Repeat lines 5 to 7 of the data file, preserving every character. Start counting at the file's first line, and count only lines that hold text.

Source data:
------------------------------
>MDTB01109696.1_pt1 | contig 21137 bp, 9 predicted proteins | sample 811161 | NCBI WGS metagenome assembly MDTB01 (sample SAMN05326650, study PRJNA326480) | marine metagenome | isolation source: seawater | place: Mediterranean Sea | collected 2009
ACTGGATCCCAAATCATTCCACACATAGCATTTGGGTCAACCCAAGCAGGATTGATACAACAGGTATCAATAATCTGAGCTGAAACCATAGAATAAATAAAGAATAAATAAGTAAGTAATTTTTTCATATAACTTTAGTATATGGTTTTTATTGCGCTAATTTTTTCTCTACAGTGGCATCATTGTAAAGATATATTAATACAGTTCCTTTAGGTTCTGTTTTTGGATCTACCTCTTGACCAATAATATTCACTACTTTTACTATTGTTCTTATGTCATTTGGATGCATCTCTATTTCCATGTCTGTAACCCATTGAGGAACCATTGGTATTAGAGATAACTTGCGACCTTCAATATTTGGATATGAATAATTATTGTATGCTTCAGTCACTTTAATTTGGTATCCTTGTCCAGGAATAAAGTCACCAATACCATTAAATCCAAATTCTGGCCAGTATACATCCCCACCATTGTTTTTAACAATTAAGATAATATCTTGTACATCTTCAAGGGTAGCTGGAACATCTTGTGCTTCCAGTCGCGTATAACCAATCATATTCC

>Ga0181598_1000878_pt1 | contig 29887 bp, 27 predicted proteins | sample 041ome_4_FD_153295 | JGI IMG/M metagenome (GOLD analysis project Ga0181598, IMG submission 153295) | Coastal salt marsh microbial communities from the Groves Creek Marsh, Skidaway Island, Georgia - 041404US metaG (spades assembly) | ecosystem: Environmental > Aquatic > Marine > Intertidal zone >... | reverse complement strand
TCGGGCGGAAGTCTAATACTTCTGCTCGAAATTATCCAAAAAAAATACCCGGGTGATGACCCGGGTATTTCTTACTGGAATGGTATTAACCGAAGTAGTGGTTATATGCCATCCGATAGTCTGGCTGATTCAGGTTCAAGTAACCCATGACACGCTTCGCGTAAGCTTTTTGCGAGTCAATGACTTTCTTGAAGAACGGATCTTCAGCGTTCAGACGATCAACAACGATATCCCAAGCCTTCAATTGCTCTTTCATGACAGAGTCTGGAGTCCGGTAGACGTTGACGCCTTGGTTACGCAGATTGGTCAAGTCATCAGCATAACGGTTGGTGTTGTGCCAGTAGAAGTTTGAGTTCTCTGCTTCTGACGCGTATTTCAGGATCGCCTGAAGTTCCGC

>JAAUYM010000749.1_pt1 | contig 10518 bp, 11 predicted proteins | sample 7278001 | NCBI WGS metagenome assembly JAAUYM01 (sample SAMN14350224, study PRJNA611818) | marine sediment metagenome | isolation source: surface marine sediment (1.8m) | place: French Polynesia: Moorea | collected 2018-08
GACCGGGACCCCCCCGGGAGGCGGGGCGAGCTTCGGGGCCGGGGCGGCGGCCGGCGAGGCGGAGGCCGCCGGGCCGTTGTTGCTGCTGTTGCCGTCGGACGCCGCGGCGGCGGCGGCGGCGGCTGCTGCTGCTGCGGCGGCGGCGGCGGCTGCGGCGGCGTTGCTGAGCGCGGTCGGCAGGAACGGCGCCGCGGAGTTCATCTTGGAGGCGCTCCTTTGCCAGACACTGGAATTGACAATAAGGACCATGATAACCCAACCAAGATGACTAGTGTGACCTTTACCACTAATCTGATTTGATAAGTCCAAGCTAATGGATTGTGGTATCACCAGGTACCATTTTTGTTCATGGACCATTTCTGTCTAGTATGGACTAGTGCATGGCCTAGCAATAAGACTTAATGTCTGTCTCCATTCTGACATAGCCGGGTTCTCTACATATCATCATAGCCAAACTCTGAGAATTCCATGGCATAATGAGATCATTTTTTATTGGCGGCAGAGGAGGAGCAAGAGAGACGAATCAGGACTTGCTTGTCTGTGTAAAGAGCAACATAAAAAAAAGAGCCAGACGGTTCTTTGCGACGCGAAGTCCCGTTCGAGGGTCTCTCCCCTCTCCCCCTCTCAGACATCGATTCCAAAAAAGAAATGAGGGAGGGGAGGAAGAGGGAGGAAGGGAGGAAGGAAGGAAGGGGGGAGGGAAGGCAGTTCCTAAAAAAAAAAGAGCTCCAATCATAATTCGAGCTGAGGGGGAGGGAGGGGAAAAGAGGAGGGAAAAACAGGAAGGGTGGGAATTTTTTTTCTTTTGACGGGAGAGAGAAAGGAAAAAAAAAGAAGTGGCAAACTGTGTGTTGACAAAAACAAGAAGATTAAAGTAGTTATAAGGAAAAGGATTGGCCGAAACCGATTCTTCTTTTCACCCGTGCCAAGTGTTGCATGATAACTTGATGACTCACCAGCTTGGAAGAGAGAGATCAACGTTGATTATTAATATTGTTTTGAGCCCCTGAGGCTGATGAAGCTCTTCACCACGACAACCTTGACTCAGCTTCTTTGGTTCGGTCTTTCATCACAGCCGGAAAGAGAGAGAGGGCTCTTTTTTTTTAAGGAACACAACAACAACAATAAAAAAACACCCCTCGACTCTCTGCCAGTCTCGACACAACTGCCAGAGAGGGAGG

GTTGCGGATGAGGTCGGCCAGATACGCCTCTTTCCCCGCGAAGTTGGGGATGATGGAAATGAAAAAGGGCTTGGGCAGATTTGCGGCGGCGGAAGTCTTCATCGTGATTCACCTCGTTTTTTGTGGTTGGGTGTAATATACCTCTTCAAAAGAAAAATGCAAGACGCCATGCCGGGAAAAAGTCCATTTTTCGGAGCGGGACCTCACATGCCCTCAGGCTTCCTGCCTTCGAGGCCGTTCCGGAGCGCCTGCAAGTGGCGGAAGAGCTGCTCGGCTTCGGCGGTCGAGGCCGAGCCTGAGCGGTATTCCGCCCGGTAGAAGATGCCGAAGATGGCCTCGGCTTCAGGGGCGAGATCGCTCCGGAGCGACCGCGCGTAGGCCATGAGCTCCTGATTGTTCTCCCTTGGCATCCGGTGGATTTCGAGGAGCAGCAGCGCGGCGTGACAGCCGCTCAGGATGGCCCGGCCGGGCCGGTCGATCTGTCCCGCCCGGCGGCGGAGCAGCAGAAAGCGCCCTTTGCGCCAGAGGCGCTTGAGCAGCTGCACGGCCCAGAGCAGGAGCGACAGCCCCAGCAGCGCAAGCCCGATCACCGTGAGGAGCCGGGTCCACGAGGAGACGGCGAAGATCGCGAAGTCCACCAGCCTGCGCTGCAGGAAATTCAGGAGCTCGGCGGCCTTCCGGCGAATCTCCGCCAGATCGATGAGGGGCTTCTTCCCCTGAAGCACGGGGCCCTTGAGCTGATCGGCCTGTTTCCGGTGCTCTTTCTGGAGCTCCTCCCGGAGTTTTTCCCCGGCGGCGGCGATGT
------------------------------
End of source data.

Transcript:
>JAAUYM010000749.1_pt1 | contig 10518 bp, 11 predicted proteins | sample 7278001 | NCBI WGS metagenome assembly JAAUYM01 (sample SAMN14350224, study PRJNA611818) | marine sediment metagenome | isolation source: surface marine sediment (1.8m) | place: French Polynesia: Moorea | collected 2018-08
GACCGGGACCCCCCCGGGAGGCGGGGCGAGCTTCGGGGCCGGGGCGGCGGCCGGCGAGGCGGAGGCCGCCGGGCCGTTGTTGCTGCTGTTGCCGTCGGACGCCGCGGCGGCGGCGGCGGCGGCTGCTGCTGCTGCGGCGGCGGCGGCGGCTGCGGCGGCGTTGCTGAGCGCGGTCGGCAGGAACGGCGCCGCGGAGTTCATCTTGGAGGCGCTCCTTTGCCAGACACTGGAATTGACAATAAGGACCATGATAACCCAACCAAGATGACTAGTGTGACCTTTACCACTAATCTGATTTGATAAGTCCAAGCTAATGGATTGTGGTATCACCAGGTACCATTTTTGTTCATGGACCATTTCTGTCTAGTATGGACTAGTGCATGGCCTAGCAATAAGACTTAATGTCTGTCTCCATTCTGACATAGCCGGGTTCTCTACATATCATCATAGCCAAACTCTGAGAATTCCATGGCATAATGAGATCATTTTTTATTGGCGGCAGAGGAGGAGCAAGAGAGACGAATCAGGACTTGCTTGTCTGTGTAAAGAGCAACATAAAAAAAAGAGCCAGACGGTTCTTTGCGACGCGAAGTCCCGTTCGAGGGTCTCTCCCCTCTCCCCCTCTCAGACATCGATTCCAAAAAAGAAATGAGGGAGGGGAGGAAGAGGGAGGAAGGGAGGAAGGAAGGAAGGGGGGAGGGAAGGCAGTTCCTAAAAAAAAAAGAGCTCCAATCATAATTCGAGCTGAGGGGGAGGGAGGGGAAAAGAGGAGGGAAAAACAGGAAGGGTGGGAATTTTTTTTCTTTTGACGGGAGAGAGAAAGGAAAAAAAAAGAAGTGGCAAACTGTGTGTTGACAAAAACAAGAAGATTAAAGTAGTTATAAGGAAAAGGATTGGCCGAAACCGATTCTTCTTTTCACCCGTGCCAAGTGTTGCATGATAACTTGATGACTCACCAGCTTGGAAGAGAGAGATCAACGTTGATTATTAATATTGTTTTGAGCCCCTGAGGCTGATGAAGCTCTTCACCACGACAACCTTGACTCAGCTTCTTTGGTTCGGTCTTTCATCACAGCCGGAAAGAGAGAGAGGGCTCTTTTTTTTTAAGGAACACAACAACAACAATAAAAAAACACCCCTCGACTCTCTGCCAGTCTCGACACAACTGCCAGAGAGGGAGG

GTTGCGGATGAGGTCGGCCAGATACGCCTCTTTCCCCGCGAAGTTGGGGATGATGGAAATGAAAAAGGGCTTGGGCAGATTTGCGGCGGCGGAAGTCTTCATCGTGATTCACCTCGTTTTTTGTGGTTGGGTGTAATATACCTCTTCAAAAGAAAAATGCAAGACGCCATGCCGGGAAAAAGTCCATTTTTCGGAGCGGGACCTCACATGCCCTCAGGCTTCCTGCCTTCGAGGCCGTTCCGGAGCGCCTGCAAGTGGCGGAAGAGCTGCTCGGCTTCGGCGGTCGAGGCCGAGCCTGAGCGGTATTCCGCCCGGTAGAAGATGCCGAAGATGGCCTCGGCTTCAGGGGCGAGATCGCTCCGGAGCGACCGCGCGTAGGCCATGAGCTCCTGATTGTTCTCCCTTGGCATCCGGTGGATTTCGAGGAGCAGCAGCGCGGCGTGACAGCCGCTCAGGATGGCCCGGCCGGGCCGGTCGATCTGTCCCGCCCGGCGGCGGAGCAGCAGAAAGCGCCCTTTGCGCCAGAGGCGCTTGAGCAGCTGCACGGCCCAGAGCAGGAGCGACAGCCCCAGCAGCGCAAGCCCGATCACCGTGAGGAGCCGGGTCCACGAGGAGACGGCGAAGATCGCGAAGTCCACCAGCCTGCGCTGCAGGAAATTCAGGAGCTCGGCGGCCTTCCGGCGAATCTCCGCCAGATCGATGAGGGGCTTCTTCCCCTGAAGCACGGGGCCCTTGAGCTGATCGGCCTGTTTCCGGTGCTCTTTCTGGAGCTCCTCCCGGAGTTTTTCCCCGGCGGCGGCGATGT